From The Art and Popular Culture Encyclopedia
Clothing protects the vulnerable nude human body from extremes of weather and other features of the environment. It is worn for safety, comfort, modesty (to hide intimate parts) and to reflect religious, cultural and social meaning.
People also decorate their bodies with makeup or cosmetics, perfume, and other ornamentation; they also cut, dye, and arrange the hair of their heads, faces, and bodies (see hairstyle), and sometimes also mark their skin (by tattoos, scarifications, and piercings). All these decorations contribute to the overall effect and message of clothing, but do not constitute clothing per se.
Articles carried rather than worn (such as purses, canes, and umbrellas) are normally counted as fashion accessories rather than as clothing. Jewelry and eyeglasses are usually counted as accessories as well, even though in common speech these items are described as being worn rather than carried.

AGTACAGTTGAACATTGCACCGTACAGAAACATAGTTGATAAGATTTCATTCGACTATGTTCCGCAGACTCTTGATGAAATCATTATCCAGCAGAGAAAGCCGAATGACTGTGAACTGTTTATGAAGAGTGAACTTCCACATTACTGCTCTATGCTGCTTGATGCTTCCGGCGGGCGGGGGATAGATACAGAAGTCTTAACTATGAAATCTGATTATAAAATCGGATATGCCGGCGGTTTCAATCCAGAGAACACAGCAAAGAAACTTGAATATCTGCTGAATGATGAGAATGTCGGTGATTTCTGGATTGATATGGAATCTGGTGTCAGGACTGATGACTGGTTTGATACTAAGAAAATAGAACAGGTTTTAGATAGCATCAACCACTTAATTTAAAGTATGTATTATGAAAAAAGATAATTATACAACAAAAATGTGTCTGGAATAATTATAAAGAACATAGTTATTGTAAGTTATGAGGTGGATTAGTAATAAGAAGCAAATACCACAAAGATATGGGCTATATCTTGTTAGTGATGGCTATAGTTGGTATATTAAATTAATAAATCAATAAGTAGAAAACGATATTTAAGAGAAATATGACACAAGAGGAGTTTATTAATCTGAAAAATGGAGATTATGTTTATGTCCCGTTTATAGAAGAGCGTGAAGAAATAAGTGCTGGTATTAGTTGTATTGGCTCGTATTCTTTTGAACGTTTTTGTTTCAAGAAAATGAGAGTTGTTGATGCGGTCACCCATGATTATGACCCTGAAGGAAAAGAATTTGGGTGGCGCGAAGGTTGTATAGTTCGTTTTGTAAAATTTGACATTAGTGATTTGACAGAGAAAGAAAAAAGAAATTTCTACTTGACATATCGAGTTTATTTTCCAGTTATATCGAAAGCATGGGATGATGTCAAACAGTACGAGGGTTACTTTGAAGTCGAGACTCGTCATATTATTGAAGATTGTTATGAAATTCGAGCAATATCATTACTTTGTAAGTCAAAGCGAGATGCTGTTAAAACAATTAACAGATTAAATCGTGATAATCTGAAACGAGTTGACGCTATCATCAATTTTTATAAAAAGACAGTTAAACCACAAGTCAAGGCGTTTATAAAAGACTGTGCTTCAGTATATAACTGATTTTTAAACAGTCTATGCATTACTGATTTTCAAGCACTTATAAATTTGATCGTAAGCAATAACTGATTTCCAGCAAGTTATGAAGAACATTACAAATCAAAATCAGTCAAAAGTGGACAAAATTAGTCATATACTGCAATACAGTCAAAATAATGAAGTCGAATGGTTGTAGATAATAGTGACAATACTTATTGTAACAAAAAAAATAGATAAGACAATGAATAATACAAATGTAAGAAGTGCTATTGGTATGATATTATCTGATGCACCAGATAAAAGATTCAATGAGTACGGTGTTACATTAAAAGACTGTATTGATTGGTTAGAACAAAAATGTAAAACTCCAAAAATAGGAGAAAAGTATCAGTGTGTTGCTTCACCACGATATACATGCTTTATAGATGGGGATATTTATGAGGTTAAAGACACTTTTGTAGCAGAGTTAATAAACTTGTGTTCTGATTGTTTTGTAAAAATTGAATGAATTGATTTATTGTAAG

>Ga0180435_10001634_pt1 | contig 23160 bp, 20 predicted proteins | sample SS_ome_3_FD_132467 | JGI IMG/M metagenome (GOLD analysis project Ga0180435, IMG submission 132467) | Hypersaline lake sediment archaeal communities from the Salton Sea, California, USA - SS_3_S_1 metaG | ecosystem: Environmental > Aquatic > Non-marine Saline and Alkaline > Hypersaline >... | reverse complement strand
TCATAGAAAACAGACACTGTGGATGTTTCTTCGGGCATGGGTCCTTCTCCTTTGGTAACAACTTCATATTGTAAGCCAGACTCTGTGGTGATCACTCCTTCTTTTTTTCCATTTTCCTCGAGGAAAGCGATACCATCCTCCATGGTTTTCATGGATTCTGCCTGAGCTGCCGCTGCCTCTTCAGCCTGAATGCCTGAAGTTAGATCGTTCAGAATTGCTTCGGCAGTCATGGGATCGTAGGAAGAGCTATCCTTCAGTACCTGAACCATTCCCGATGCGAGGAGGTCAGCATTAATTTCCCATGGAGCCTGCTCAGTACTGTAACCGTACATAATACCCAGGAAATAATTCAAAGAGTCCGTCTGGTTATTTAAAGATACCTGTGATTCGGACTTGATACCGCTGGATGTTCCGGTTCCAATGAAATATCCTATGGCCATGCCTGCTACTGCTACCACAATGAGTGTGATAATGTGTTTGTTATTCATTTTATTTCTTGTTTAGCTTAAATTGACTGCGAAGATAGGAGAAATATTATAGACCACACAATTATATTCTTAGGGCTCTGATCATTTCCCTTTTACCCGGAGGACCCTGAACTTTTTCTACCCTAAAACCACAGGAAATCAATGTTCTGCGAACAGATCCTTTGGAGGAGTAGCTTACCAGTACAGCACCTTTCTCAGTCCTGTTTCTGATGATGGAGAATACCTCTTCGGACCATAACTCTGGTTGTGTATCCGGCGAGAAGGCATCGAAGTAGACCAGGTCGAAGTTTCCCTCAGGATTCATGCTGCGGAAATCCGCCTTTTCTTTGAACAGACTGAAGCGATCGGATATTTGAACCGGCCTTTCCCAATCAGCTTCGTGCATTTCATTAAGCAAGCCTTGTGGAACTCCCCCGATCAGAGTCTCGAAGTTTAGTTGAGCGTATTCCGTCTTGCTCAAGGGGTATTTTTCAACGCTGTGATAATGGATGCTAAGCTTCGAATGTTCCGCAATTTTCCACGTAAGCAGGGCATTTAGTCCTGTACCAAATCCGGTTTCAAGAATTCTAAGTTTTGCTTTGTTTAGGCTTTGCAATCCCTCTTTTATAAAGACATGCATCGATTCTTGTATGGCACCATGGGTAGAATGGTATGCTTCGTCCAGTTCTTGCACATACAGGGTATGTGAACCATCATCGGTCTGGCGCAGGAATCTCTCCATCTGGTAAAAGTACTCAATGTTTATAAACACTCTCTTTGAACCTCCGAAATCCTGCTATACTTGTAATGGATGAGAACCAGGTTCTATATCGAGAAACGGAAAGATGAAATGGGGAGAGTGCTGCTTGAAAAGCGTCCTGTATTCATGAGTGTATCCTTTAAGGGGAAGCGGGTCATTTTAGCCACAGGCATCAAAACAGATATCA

The practical function of clothing is to protect the human body from dangers in the environment: weather (strong sunlight, extreme heat or cold, and precipitation, for example), insects, noxious chemicals, weapons, and contact with abrasive substances, and other hazards. Clothing can protect against many things that might injure the naked human body. In some cases clothing protects the environment from the clothing wearer as well (example: medical scrubs).
Humans have shown extreme inventiveness in devising clothing solutions to practical problems and the distinction between clothing and other protective equipment is not always clear-cut.